8. Becca recenlty taught me a good cock pot meal. It tastes much better than it sounds. Mix salsa and apricot jam in the pot. Throw in a few chicken breast (they can even be frozen if you have four hours). Cook on low for three hours. Put some rice on to cook. Pull out the chicken, shred it, return it to the pot and mix. Serve over the rice.

    My crockpot staple is New England Boiled Dinner: Put the raw corned beef in the pot (usually comes with its own spice paket) and cover with water. Add potatoes and carrots the last couple of hours. Cook cabbage wedges for a few minutes in a separate pan, using liquid from the crock pot.

    Hang in there, Lisa. This too shall pass.

  9. Check out the Rowley Family Cookbook (I think you have one)? There's a good crockpot recipe from Nancy Topham for beef roast or turkey breast. There are other good and easy recipes in this section. If you don't have the Rowley Cookbook, let me know - I'll get the recipe to you! Good luck!

  10. Our favorite crock pot dinner is what we lovingly call "chicken sausage ricey thingy." It takes some prep time, but is better the longer you let it stew in there. Not especially diet-friendly or anything, but awfully good!

    In one skillet, fry a pound of sausage. In another, fry small cubes of chicken. Place the sausage into the crock pot, and save the grease. In the grease, sautee your chopped up onions and green peppers (approximately one of each, ish). Add two chicken boullion cubes and a clove of garlic to the saute. When that's done, put it in the crock pot. Add chicken when it's fried. Add a can of tomato sauce and a can of diced/stewed tomatoes. If possible, cook for several hours in a crock pot (3-4 on high, 7-8 on low). If pressed, you can just mix it all together and eat it, but it will be sucky. Cook about a cup and a half of rice (can be adjusted) and mix that into the stuff about thirty minutes before you're ready to eat. Enjoy. :)

  11. A really good cookbook that makes dinner prep easy and fast is from America's Test Kitchen called The Best Simple Recipe. I love their cookbooks and this one uses time savers like prepared sauces or rotisserie chickens, and I think they're really good. They have soups, chicken, fish, beef, sandwiches, stir fry...all really yummmy and easy. I saw one at Costco for $16, but I'm sure you could even find one used for cheaper. I also love their Best Skillet Recipes. The lasagna and ziti are yummy and you only use a skillet to cook it all in. I haven't tried their Best 30 min. recipes, but I'll bet they're just as yummy too. They also have a make ahead and a slow cooker one. They pretty much have one for every need out there, and I want them all, but I hate to splurge on so many cookbooks. Going online and joining Cook's Illustrated I think you get access to a lot of recipes, but it does cost you a subscription fee. Some free one's are available through America's Test Kitchen, but I think it's only the current season you can access.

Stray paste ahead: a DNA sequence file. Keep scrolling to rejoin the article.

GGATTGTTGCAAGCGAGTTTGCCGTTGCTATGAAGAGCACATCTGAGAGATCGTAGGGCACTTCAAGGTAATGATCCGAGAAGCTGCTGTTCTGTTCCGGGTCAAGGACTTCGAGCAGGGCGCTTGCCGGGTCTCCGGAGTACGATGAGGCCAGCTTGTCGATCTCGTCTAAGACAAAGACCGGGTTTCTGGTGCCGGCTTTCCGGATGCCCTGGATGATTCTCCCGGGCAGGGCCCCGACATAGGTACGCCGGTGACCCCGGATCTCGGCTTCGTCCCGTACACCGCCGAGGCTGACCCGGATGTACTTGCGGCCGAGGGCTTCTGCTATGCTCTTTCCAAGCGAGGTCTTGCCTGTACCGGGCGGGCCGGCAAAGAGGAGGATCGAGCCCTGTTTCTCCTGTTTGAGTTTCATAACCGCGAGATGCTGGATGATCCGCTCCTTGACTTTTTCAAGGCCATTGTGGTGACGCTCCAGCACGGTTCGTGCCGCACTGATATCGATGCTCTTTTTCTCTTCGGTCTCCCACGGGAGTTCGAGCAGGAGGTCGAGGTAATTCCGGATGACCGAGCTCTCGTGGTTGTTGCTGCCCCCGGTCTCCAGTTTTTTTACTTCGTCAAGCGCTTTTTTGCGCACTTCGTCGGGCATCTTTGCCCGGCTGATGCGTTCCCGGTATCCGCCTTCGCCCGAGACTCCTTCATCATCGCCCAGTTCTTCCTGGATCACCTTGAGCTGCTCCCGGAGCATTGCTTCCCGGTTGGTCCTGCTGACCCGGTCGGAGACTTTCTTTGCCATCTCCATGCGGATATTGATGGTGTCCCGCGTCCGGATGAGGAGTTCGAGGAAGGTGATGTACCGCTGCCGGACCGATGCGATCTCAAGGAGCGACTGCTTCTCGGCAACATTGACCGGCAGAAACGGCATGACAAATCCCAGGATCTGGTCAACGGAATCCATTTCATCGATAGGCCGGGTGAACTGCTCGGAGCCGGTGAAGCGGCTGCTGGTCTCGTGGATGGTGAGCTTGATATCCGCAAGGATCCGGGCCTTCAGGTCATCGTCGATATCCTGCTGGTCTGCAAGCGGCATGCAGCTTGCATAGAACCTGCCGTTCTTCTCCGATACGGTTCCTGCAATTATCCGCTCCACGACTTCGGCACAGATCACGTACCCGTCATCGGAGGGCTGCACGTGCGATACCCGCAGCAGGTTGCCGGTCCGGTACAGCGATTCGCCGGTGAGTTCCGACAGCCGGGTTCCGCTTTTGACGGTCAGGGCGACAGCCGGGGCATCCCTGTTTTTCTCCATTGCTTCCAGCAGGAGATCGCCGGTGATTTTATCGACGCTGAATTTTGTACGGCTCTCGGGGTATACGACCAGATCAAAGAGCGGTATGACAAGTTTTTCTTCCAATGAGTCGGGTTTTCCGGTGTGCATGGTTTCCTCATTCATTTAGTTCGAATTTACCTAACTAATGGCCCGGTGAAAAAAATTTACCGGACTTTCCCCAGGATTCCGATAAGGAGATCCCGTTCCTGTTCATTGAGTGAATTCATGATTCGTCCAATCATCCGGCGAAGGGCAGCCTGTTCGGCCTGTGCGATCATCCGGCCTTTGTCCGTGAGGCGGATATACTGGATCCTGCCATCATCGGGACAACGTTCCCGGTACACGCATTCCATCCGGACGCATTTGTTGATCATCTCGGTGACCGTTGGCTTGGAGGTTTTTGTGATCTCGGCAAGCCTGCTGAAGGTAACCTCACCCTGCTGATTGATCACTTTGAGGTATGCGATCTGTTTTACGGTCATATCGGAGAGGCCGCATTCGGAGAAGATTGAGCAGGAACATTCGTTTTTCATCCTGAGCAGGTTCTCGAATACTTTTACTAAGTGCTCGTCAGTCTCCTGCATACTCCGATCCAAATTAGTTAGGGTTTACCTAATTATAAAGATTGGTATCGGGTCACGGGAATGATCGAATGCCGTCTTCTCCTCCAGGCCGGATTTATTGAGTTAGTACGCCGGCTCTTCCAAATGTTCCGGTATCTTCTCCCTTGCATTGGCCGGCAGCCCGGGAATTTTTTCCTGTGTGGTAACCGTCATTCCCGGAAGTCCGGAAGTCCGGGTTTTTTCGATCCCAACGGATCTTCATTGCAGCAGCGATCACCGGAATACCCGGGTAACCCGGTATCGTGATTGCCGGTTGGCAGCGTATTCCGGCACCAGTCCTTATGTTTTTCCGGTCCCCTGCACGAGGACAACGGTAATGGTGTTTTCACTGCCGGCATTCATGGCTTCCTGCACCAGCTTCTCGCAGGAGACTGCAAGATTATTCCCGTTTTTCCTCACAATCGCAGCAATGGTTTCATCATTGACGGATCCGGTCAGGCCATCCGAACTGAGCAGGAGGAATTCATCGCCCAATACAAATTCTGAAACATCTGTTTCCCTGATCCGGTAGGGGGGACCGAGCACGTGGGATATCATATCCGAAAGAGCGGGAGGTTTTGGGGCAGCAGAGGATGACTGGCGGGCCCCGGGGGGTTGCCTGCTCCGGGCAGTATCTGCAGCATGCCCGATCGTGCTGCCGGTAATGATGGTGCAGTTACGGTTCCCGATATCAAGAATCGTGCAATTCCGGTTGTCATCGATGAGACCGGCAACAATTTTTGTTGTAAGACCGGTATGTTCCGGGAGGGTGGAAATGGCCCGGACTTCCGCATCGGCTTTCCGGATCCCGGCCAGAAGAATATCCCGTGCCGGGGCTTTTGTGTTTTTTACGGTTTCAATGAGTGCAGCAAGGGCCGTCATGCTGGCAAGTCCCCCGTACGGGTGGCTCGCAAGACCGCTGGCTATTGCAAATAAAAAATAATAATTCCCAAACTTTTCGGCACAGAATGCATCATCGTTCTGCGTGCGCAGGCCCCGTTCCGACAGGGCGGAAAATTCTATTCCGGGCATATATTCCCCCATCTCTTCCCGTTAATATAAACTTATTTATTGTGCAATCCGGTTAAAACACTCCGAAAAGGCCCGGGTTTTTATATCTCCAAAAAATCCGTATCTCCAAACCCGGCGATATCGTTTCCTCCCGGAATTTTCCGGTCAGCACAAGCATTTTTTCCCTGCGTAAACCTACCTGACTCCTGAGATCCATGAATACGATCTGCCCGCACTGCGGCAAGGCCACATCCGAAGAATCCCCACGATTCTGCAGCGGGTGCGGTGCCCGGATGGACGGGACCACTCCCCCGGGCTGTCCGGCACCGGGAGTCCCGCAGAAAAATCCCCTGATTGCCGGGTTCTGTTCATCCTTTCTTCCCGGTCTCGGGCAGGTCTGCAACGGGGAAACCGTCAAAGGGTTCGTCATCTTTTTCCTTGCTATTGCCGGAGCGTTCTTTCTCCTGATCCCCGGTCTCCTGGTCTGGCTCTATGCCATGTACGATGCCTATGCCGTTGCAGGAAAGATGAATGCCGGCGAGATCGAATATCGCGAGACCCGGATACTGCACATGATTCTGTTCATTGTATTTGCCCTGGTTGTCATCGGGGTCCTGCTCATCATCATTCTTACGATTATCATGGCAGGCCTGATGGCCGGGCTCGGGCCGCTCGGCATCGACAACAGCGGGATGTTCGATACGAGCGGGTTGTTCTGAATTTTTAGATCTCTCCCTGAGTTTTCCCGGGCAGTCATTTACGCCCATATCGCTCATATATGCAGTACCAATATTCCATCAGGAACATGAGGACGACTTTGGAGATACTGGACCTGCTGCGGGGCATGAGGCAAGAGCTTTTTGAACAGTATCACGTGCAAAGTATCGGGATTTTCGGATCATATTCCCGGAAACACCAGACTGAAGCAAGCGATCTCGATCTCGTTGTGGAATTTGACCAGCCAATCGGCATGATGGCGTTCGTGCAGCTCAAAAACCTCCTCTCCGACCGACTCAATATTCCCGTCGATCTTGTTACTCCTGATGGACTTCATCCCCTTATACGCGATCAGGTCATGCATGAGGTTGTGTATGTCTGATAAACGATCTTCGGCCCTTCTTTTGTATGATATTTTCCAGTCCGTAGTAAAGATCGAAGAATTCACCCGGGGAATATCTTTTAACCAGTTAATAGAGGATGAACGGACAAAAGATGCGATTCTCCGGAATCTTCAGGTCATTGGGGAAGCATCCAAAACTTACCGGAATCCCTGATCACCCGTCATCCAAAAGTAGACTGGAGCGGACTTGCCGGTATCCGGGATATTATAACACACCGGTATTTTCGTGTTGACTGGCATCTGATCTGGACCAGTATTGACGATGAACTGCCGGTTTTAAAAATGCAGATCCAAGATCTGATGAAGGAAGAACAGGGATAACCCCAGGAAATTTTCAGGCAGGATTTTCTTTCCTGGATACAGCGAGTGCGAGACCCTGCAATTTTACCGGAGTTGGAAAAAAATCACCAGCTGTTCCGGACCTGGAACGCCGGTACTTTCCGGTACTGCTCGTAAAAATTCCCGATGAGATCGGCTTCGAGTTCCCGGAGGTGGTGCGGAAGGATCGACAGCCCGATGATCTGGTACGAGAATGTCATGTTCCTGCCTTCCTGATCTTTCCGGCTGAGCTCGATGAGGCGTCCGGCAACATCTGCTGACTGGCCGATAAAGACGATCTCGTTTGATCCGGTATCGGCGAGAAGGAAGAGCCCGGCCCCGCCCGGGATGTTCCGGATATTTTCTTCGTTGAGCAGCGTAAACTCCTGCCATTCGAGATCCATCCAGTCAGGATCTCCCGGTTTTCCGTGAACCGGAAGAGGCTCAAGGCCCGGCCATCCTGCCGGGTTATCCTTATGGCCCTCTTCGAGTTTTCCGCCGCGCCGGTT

I would also recommend a George Foreman or a Panini Press/Grill. I love mine and sandwiches are always a favorite.

  12. Last night was a "it's 5pm and we have no idea what to make for dinner" night.

    We had skillet enchilada. I got the recipe from a ward RS activity, and made a few adjustments.

    Cooked chicken, shredded (if you're really in a hurry, canned chicken works fine).
    Sour Cream
    Enchilada sauce (One smaller can is usually plenty)

    Combine chicken, olives, several big plops of sour cream and enchilada sauce in skillet. Roll up tortillas with a little cheese in them. Place on top of mixture in skillet. Top with the rest of the enchilada sauce and some more cheese. Cover and simmer until everything is bubbly. Serve with whatever you have on hand- lettuce, tomatoes, olives, salsa, etc... Sometimes I make rice and beans to go along with it.

  13. Yup, I'm right there with you! We probably have breakfast for dinner once a week (it's a good thing it's only once a week; it's not what I would call a *healthy* meal). My dilemma is always the meat part of things. I never have the foresight to thaw stuff, etc. That's why I find it extremely helpful to have already cooked meats on hand. Whether this means getting rotisserie chickens and cutting off the meat (I love to do this, because then I can make broth with the carcasses...which I then use to make soup...which I then freeze for quick use later) or purchasing already-cooked meatballs, grilled chicken or beef strips from Costco (Logan loves these), I find that it helps me a lot. True, it's not as cheap as buying raw meat and cooking it yourself -- but I'm at the point where I feel that my personal sense of accomplishment in getting dinner on the table is worth a few extra dollars. :) Cooked meat translates easily into fajitas, Thai or Indian curry (I just use the recipes on the backs of the curry paste bottles; very quick and easy!), pasta sauces, stir-frys, casseroles, soups...anything, really! Even if I only have a random assortment of stuff in my fridge, I can usually build something palatable -- and even fresh, since I haven't cooked it to death in a crockpot -- if I don't have to worry about cooking the meat. If you want to go the "Once a Month Cooking" route like mom used to do sometimes, I have the cookbook that she used.

  14. Along with what Kara said, if I'm cooking ground beef (or buffalo, whatever), I rarely need a whole package of meat, so I cook it all, and put half in the fridge to use for another meal.

    (I heart the microwave for defrosting ground meat, because I rarely plan ahead enough to defrost stuff either)